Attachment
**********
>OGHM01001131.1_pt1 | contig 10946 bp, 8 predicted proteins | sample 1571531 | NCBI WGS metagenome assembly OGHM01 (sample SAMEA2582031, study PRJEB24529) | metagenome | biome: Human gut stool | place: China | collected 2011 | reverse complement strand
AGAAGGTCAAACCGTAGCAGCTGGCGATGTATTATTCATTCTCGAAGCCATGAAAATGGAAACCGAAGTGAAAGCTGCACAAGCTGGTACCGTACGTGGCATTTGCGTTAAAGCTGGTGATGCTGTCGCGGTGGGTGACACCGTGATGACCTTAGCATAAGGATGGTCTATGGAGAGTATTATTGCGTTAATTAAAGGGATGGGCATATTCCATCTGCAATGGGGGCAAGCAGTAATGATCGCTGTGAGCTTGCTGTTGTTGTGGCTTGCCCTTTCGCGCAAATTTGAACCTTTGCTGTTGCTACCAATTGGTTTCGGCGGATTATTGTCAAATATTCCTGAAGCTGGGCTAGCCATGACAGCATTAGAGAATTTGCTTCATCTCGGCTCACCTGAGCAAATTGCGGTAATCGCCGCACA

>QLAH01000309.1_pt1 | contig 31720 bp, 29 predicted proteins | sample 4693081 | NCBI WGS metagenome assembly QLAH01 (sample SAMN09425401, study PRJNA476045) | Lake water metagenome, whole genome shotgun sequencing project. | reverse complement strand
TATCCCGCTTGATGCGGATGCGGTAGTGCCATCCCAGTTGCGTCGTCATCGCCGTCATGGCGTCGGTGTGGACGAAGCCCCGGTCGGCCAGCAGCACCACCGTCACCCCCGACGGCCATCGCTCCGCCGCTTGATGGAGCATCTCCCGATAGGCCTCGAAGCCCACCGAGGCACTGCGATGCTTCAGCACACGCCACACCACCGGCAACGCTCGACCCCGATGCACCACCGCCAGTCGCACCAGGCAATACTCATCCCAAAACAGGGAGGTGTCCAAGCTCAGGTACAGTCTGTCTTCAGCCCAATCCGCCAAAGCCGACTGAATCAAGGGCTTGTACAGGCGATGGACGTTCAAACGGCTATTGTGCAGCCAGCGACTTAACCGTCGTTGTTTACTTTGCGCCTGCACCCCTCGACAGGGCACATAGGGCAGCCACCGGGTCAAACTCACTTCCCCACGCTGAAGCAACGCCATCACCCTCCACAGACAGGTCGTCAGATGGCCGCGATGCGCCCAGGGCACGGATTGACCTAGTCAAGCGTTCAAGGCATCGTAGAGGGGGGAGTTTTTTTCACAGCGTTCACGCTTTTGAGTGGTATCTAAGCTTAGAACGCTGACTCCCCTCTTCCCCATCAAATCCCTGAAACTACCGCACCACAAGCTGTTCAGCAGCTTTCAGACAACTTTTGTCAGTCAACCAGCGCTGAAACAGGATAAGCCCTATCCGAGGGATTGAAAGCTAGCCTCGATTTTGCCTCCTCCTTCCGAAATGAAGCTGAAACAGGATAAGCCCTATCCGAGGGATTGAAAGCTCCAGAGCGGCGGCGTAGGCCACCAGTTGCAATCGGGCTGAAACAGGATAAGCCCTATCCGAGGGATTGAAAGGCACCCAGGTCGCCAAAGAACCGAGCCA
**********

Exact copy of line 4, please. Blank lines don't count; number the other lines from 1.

TATCCCGCTTGATGCGGATGCGGTAGTGCCATCCCAGTTGCGTCGTCATCGCCGTCATGGCGTCGGTGTGGACGAAGCCCCGGTCGGCCAGCAGCACCACCGTCACCCCCGACGGCCATCGCTCCGCCGCTTGATGGAGCATCTCCCGATAGGCCTCGAAGCCCACCGAGGCACTGCGATGCTTCAGCACACGCCACACCACCGGCAACGCTCGACCCCGATGCACCACCGCCAGTCGCACCAGGCAATACTCATCCCAAAACAGGGAGGTGTCCAAGCTCAGGTACAGTCTGTCTTCAGCCCAATCCGCCAAAGCCGACTGAATCAAGGGCTTGTACAGGCGATGGACGTTCAAACGGCTATTGTGCAGCCAGCGACTTAACCGTCGTTGTTTACTTTGCGCCTGCACCCCTCGACAGGGCACATAGGGCAGCCACCGGGTCAAACTCACTTCCCCACGCTGAAGCAACGCCATCACCCTCCACAGACAGGTCGTCAGATGGCCGCGATGCGCCCAGGGCACGGATTGACCTAGTCAAGCGTTCAAGGCATCGTAGAGGGGGGAGTTTTTTTCACAGCGTTCACGCTTTTGAGTGGTATCTAAGCTTAGAACGCTGACTCCCCTCTTCCCCATCAAATCCCTGAAACTACCGCACCACAAGCTGTTCAGCAGCTTTCAGACAACTTTTGTCAGTCAACCAGCGCTGAAACAGGATAAGCCCTATCCGAGGGATTGAAAGCTAGCCTCGATTTTGCCTCCTCCTTCCGAAATGAAGCTGAAACAGGATAAGCCCTATCCGAGGGATTGAAAGCTCCAGAGCGGCGGCGTAGGCCACCAGTTGCAATCGGGCTGAAACAGGATAAGCCCTATCCGAGGGATTGAAAGGCACCCAGGTCGCCAAAGAACCGAGCCA